Raynaud's is more than just having cold hands and feet. It's also not the same as frostbite. Signs of Raynaud's depend on how often, how long and how severe the blood vessel spasms are. Signs and symptoms include:
- At first during an attack, affected areas of skin usually turn white. They often then turn blue and feel cold and numb. The ability to perceive sensory information is dulled, and the affected skin may look slightly swollen. As circulation improves, the affected areas may turn red, throb, tingle or swell. The order of the color changes is not the same for all people, and not everyone experiences all three colors.
- Numbness, prickles or stinging pain upon warming or relief of stress
- Occasionally, an attack affects just one or two fingers or toes. Attacks don't always affect the same digits. Although it most commonly affects your fingers and toes, the condition also can affect other areas of your body, such as your nose, cheeks, ears and even tongue. An attack may last less than a minute to several hours, and over time, attacks may grow more severe.
People who have Raynaud's with another disease also may have symptoms related to their underlying condition.
Causes and Risk Factors
It is not known what causes the blood vessels in the hands and feet to overreact to cold or stress. Women get this disorder more than men, and studies are being done to see if it is an inherited condition.
To help maintain its core temperature, the body naturally cuts down the flow of blood to the hands and feet when temperatures are cold or there is a threat by narrowing the small arteries under the skin of the hands and feet. In people with Raynaud's, this response is exaggerated.
With Raynaud's, arteries to the fingers and toes go into what's called vasospasm, which makes the vessels narrow temporarily to limit the blood supply. In time these same small arteries also may thicken slightly, further limiting blood flow. The affected skin turns pale-dusky-colored from lack of blood. Once the spasms end, blood flows back, but the tissues may turn red before returning to a normal color.
Simple tasks, such as putting hands under running cold water, taking something out of a freezer or exposure to cold air can provoke an attack. Emotional stress can also cause an episode of Raynaud's. Other conditions and activities that put you at increased risk for Raynaud's phenomenon are:
- Scleroderma. Raynaud's phenomenon occurs in about 90% of people who have scleroderma, a rare disease that leads to hardening and scarring of the skin. Scleroderma results in Raynaud's because the disease reduces blood flow to hands and feet, and it causes tiny blood vessels to thicken and constrict too easily.
- Lupus. Between 30 and 40% of Americans with lupus (a disease that can affect many parts of the body, including the skin, joints, organs and blood vessels) develop Raynaud's.
- Rheumatoid arthritis. Raynaud's often is the first sign of rheumatoid arthritis, an inflammatory condition causing pain and stiffness in the body's joints, often including the hands and feet.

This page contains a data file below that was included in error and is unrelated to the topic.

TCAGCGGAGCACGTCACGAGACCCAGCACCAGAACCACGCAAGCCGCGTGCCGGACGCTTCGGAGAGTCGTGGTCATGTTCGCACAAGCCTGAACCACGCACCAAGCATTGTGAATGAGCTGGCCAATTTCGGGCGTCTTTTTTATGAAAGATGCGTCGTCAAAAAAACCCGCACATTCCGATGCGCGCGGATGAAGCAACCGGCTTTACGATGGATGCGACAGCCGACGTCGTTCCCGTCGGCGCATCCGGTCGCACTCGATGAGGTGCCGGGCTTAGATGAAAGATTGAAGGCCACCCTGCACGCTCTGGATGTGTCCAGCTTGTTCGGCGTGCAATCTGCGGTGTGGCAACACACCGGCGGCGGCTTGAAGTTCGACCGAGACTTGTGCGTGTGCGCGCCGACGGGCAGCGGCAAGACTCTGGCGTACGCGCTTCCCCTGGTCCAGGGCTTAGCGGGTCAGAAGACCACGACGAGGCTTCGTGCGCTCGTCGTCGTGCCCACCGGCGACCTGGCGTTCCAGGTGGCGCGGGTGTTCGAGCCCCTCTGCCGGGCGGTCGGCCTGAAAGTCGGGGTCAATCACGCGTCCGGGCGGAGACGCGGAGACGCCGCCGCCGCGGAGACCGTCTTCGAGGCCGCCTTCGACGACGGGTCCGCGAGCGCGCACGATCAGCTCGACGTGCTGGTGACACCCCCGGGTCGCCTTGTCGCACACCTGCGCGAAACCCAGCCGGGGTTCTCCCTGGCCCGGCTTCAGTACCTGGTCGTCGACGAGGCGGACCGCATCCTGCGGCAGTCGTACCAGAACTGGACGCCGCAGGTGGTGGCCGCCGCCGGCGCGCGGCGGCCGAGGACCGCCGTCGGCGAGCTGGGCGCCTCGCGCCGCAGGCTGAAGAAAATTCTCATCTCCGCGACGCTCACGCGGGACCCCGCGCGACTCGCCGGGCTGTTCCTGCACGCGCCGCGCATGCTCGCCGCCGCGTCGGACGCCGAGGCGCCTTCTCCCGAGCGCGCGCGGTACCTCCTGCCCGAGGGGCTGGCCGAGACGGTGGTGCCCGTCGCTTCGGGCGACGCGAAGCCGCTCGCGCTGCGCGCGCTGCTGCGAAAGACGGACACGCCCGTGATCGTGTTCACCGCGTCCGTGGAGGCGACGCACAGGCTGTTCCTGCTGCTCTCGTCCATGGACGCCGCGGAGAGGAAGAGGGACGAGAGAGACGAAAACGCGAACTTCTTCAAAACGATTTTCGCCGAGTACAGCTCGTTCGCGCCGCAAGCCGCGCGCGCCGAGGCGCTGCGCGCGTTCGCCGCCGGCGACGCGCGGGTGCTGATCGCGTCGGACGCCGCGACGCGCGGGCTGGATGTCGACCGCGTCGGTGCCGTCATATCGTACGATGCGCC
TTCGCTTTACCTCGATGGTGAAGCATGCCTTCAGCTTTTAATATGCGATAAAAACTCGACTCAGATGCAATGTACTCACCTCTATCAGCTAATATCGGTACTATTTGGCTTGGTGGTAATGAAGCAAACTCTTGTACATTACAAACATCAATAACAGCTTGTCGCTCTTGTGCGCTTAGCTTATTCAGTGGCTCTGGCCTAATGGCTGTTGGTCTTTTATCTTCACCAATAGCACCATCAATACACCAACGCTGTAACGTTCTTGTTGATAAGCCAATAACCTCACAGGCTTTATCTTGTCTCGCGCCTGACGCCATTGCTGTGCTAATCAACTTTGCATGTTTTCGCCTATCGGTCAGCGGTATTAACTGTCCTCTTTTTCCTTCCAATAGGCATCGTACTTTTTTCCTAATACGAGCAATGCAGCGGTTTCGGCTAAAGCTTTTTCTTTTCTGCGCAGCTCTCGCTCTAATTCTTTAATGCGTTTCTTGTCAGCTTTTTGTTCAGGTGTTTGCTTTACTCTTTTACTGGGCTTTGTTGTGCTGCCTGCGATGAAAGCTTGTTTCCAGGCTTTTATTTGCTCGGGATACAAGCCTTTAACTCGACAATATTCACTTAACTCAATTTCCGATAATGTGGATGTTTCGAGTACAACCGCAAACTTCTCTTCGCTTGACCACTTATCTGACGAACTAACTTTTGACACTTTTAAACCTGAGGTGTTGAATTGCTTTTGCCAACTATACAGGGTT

- Sjögren's syndrome. Raynaud's phenomenon can also occur in people who have this rare disorder that often comes with scleroderma, lupus or rheumatoid arthritis. The hallmark of Sjögren's syndrome, a connective tissue disease, is chronic dryness of the eyes and mouth.
- Diseases of the arteries. Raynaud's phenomenon can occur with diseases that affect arteries, such as Buerger's disease in which the blood vessels of the hands and feet become inflamed.
- Carpal tunnel syndrome. The carpal tunnel is a narrow passage in your wrist that protects a major nerve to your hand. Carpal tunnel syndrome is a condition in which pressure is put on this nerve, producing numbness and pain in the affected hand. The affected hand may become more susceptible to cold temperatures and episodes of Raynaud's.
- Repetitive trauma. Raynaud's also can be caused by repetitive trauma that damages nerves serving blood vessels in the hands and feet. Some people who type or play the piano for long periods of time or vigorously may be susceptible to Raynaud's. Workers who use vibrating tools can develop a type of Raynaud's phenomenon called vibration-induced white finger.
- Smoking. Smoking constricts blood vessels and can cause Raynaud's.
- Injuries. Injuries to the hands or feet from surgery or frostbite, for example, can lead to Raynaud's phenomenon.
- Certain drugs. Some drugs, such as beta blockers (used to treat high blood pressure), ones for migraines that have ergotamine, estrogen replacement therapy, certain chemotherapy agents and drugs that cause blood vessels to narrow (such as some over-the-counter cold medications), have been linked to Raynaud's.
- Chemical exposure. Some plastics industry workers who are exposed to vinyl chloride develop an illness like scleroderma. Raynaud's can be a part of that.
- Other causes. Raynaud's has also been linked to an overactive thyroid gland (hyperthyroidism), a condition in which blood pressure rises in the blood vessels of the lungs (pulmonary hypertension) and, rarely, to certain cancers.